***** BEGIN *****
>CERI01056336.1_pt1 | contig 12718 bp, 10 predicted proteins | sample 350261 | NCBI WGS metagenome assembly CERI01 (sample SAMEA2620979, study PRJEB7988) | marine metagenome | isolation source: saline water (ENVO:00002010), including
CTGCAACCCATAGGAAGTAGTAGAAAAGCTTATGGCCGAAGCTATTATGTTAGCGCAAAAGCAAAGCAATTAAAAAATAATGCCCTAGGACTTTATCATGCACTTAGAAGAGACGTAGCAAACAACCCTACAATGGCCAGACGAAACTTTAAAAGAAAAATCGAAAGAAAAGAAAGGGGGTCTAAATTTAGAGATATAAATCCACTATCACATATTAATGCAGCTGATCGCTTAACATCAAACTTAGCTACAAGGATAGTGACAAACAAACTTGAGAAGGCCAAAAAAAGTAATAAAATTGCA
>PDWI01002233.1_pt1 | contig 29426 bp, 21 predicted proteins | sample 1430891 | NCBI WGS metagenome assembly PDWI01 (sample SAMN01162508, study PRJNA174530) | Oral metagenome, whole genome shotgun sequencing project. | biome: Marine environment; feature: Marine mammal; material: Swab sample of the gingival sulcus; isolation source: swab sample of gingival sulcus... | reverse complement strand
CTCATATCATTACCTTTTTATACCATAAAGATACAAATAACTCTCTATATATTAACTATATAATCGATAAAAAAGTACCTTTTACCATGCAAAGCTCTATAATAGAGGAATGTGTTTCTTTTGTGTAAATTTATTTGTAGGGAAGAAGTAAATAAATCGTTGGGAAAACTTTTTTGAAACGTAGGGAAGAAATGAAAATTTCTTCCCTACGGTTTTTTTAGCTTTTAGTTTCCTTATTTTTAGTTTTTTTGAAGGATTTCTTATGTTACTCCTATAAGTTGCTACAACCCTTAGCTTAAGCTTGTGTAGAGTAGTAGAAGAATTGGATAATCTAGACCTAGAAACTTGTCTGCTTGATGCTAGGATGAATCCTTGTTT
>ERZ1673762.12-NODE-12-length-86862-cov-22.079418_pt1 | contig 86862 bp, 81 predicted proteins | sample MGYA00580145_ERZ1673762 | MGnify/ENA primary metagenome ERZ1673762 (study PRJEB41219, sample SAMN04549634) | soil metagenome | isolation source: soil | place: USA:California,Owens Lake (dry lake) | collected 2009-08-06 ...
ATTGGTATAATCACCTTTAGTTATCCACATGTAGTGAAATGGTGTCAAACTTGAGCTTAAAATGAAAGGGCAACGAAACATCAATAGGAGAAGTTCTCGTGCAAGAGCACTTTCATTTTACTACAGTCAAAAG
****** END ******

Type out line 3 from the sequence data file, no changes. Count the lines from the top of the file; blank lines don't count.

>PDWI01002233.1_pt1 | contig 29426 bp, 21 predicted proteins | sample 1430891 | NCBI WGS metagenome assembly PDWI01 (sample SAMN01162508, study PRJNA174530) | Oral metagenome, whole genome shotgun sequencing project. | biome: Marine environment; feature: Marine mammal; material: Swab sample of the gingival sulcus; isolation source: swab sample of gingival sulcus... | reverse complement strand